The Weinstein Effect: Avalanche of Allegations Usher in a New Era
By Dr. Ruth Nemzoff and Ellen Offner
Wicked Local Brookline
November 29, 2017
Hollywood mogul Harvey Weinstein’s repugnant behavior has revealed for Americans that sexual predators lurk in schools and workplaces threatening young women and boys. Florence Graves was ahead of her times in 1995 when she exposed Bob Packwood’s peccadilloes, and she suffered retribution for her courage. Sen. Kirsten Gillibrand (NY), a close ally of Bill and Hillary Clinton’s, has said that in today’s climate Bill Clinton would have had to resign the presidency. What about President Trump?
The excesses of the Catholic clergy, Bill Clinton and Donald Trump exposed this chilling behavior, but Weinstein’s behavior has freed many victims to speak out and awaken the public to this exploitation: in Hollywood, independent schools, colleges, places of worship, Congress and corporations. Wherever powerful authority figures can reward or punish those less powerful, predatory behavior seems all too common.
Times have changed since 1991, when the all-male Senate Judiciary confirmed Clarence Thomas’ nomination to the U.S. Supreme Court despite the chilling testimony of Oklahoma law professor Anita Hill that he had sexually harassed her while he was her boss. Nonetheless, Ronan Farrow, who reported on the “Weinstein Effect” in the New Yorker and on CNN, claims that NBC refused to air his report. This is not surprising since Fox News paid off women who complained about unwanted overtures from Roger Ailes and Bill O’Reilly. Hence kudos to The New Yorker for publishing outstanding articles such as “Anita Hill on Weinstein,” and “Trump, and a Watershed Moment for Sexual-Harassment Accusations,” by Jane Mayer, and Jia Tolentino’s “How Men Like Harvey Weinstein Implicate Their Victims in Their Acts.”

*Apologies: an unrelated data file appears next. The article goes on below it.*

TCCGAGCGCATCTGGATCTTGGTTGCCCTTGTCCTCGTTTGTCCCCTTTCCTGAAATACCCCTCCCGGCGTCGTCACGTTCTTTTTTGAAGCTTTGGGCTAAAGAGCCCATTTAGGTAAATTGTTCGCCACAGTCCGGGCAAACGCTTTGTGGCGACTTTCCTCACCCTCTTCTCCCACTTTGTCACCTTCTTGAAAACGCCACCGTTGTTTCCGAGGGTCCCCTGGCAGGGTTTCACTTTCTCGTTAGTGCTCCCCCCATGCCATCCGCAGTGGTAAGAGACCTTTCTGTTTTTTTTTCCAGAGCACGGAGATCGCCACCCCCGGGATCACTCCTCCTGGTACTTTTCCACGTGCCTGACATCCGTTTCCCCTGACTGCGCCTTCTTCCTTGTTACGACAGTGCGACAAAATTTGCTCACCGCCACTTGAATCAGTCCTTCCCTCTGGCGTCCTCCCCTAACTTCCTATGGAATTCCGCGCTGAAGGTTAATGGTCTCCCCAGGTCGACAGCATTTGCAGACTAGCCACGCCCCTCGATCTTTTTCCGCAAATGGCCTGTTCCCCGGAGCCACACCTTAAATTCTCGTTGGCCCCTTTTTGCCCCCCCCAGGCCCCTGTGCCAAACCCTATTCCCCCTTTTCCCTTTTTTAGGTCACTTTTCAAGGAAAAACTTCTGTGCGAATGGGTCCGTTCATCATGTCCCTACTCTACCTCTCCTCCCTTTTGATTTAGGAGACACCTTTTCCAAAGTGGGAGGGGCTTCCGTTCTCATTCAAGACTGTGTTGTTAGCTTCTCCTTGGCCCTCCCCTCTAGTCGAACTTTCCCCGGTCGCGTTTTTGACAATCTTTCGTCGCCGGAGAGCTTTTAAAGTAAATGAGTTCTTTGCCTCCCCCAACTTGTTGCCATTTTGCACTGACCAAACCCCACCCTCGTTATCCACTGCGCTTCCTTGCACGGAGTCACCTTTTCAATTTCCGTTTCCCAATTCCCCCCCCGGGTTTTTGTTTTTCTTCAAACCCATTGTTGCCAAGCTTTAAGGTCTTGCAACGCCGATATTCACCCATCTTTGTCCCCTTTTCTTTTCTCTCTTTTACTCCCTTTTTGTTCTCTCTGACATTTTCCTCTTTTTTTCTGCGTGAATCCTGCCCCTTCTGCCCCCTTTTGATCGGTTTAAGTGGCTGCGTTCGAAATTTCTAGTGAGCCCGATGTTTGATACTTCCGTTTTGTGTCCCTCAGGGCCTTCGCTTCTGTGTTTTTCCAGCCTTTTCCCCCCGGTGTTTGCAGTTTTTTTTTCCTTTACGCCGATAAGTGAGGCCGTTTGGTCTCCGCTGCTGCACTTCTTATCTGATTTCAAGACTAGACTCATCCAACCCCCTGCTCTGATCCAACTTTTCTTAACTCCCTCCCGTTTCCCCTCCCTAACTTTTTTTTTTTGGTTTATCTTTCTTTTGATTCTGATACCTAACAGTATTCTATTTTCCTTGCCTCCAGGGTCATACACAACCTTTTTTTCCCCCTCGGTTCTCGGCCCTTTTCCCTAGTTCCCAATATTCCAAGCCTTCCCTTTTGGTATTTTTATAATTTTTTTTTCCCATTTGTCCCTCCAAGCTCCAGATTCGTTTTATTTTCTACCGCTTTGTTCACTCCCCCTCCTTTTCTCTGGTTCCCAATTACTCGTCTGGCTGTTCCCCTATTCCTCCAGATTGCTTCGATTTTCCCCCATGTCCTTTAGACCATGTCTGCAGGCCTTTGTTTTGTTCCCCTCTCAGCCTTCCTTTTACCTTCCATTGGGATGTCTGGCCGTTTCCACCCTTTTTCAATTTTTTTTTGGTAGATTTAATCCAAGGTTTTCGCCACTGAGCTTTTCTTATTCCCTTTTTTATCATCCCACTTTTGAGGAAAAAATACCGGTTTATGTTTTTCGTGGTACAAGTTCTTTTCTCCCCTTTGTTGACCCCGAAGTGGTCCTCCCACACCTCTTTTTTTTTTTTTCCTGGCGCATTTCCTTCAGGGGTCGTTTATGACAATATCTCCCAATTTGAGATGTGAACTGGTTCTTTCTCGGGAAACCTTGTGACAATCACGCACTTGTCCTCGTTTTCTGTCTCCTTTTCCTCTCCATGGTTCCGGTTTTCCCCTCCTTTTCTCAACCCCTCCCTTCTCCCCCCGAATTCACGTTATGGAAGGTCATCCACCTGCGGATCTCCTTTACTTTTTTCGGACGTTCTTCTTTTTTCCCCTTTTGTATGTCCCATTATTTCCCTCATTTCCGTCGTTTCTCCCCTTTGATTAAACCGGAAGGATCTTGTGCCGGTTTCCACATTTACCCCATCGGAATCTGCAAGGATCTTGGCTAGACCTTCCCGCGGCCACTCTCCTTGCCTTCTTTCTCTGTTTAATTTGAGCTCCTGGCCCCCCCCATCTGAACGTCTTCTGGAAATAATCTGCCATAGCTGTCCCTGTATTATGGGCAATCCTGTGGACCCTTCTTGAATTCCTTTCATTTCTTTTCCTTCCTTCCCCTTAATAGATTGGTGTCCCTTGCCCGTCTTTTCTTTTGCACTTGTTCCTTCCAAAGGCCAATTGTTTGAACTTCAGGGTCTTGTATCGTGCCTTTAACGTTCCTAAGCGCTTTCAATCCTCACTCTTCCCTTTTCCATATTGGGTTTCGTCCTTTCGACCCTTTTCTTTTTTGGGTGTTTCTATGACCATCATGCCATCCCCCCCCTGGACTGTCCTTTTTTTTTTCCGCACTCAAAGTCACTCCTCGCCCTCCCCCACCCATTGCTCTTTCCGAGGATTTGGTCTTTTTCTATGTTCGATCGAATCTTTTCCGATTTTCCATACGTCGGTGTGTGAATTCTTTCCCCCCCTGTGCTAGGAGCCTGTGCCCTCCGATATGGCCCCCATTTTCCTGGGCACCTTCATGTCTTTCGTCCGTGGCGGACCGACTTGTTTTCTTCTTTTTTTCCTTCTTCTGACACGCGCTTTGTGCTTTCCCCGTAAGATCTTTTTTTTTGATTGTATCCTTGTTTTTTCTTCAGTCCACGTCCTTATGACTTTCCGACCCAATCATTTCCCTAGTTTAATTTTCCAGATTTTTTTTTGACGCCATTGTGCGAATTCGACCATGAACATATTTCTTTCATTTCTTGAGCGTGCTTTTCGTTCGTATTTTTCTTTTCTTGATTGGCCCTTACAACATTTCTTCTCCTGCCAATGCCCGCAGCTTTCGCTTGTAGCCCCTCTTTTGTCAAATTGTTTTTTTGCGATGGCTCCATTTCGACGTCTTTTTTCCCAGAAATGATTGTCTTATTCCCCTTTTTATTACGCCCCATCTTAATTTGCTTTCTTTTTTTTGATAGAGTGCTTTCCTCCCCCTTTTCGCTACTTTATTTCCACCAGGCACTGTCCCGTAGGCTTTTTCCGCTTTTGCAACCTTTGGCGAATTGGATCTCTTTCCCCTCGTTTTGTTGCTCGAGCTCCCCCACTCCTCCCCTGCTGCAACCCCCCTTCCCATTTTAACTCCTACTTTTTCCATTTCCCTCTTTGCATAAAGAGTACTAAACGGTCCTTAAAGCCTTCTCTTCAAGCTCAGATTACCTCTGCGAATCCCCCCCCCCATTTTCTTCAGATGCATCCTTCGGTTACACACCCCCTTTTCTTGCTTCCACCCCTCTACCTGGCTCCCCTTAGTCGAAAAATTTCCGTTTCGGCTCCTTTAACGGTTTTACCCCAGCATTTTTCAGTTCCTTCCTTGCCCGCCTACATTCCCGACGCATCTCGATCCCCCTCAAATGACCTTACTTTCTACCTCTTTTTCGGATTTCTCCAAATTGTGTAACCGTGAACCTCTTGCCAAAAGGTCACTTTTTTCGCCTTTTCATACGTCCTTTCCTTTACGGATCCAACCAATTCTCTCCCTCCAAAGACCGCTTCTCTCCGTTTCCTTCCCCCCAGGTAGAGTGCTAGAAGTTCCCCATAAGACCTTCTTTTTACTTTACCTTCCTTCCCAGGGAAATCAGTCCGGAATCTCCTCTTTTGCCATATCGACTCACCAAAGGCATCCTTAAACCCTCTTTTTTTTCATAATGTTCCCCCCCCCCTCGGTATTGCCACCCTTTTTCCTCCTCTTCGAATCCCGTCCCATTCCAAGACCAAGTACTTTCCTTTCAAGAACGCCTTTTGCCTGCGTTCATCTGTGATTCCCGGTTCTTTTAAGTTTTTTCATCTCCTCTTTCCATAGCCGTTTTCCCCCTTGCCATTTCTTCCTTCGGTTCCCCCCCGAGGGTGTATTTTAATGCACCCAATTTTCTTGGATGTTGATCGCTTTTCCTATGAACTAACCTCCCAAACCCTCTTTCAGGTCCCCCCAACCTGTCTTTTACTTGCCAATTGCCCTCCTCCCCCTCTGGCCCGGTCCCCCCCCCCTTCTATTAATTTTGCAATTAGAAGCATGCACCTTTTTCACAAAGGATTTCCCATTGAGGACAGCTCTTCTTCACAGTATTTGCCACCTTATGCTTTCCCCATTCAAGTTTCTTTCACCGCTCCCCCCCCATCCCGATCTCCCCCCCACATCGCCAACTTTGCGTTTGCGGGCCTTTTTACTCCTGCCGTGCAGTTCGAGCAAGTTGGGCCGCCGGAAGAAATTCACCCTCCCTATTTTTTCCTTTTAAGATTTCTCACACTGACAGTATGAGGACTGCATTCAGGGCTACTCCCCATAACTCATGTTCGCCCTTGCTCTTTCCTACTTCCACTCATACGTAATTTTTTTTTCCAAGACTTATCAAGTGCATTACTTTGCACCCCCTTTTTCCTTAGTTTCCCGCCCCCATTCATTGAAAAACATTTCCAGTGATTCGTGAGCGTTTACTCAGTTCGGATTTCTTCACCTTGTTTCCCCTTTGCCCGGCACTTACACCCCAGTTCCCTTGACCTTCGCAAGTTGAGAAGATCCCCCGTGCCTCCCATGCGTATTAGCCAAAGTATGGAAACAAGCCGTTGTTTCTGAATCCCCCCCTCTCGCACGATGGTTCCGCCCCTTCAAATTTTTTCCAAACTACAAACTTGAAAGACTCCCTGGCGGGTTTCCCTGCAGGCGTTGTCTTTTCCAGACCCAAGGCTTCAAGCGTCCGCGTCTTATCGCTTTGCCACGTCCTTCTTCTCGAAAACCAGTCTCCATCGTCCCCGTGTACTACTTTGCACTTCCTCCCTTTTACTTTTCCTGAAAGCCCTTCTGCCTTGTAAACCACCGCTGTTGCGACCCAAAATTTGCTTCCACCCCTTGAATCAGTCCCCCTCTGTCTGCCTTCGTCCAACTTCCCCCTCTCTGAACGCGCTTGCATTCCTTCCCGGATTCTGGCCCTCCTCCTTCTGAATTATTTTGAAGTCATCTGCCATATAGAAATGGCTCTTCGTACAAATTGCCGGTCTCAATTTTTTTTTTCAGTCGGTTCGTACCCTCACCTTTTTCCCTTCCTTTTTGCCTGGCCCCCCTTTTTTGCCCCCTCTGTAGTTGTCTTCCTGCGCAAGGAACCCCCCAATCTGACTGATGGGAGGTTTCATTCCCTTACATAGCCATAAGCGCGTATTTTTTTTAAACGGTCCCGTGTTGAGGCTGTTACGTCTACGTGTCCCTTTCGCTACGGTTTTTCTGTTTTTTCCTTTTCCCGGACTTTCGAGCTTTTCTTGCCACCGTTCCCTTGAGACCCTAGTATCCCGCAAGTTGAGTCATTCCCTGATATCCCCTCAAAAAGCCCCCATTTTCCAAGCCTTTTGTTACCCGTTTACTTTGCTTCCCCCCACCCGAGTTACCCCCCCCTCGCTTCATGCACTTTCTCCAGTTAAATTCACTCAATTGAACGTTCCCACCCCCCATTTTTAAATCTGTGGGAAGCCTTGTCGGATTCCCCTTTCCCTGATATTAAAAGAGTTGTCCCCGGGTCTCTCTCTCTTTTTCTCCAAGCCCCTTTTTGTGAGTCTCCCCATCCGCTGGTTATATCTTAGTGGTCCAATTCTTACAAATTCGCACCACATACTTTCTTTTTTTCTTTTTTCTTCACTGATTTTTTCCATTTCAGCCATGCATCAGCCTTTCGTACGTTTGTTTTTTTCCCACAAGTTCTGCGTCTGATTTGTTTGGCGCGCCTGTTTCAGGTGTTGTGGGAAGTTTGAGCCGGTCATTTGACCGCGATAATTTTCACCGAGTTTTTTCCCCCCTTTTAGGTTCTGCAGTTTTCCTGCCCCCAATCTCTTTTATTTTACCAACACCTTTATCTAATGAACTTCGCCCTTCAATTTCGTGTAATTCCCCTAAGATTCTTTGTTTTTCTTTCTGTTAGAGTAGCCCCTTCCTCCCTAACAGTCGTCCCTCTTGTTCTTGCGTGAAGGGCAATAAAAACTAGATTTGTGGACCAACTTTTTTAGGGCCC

It is important to note that whereas the headline-grabbing stories are mainly about men harassing young women, male harassment of young boys has also been surfacing. Now the actor Anthony Rapp has stated that actor Kevin Spacey “got on top of him” when he was only 14 years old, Heather Unruh, a former Boston TV anchor, has revealed that Spacey sexually assaulted her son, then 16 years old, at a bar in Nantucket. The family has retained the lawyer Mitchell Garabedian, who represented victims of Catholic clergy abuse and was featured in the film “Spotlight” about the courageous reporting in the Boston Globe. Spacey’s “excuse” that he has decided to live as a gay man is a non sequitur.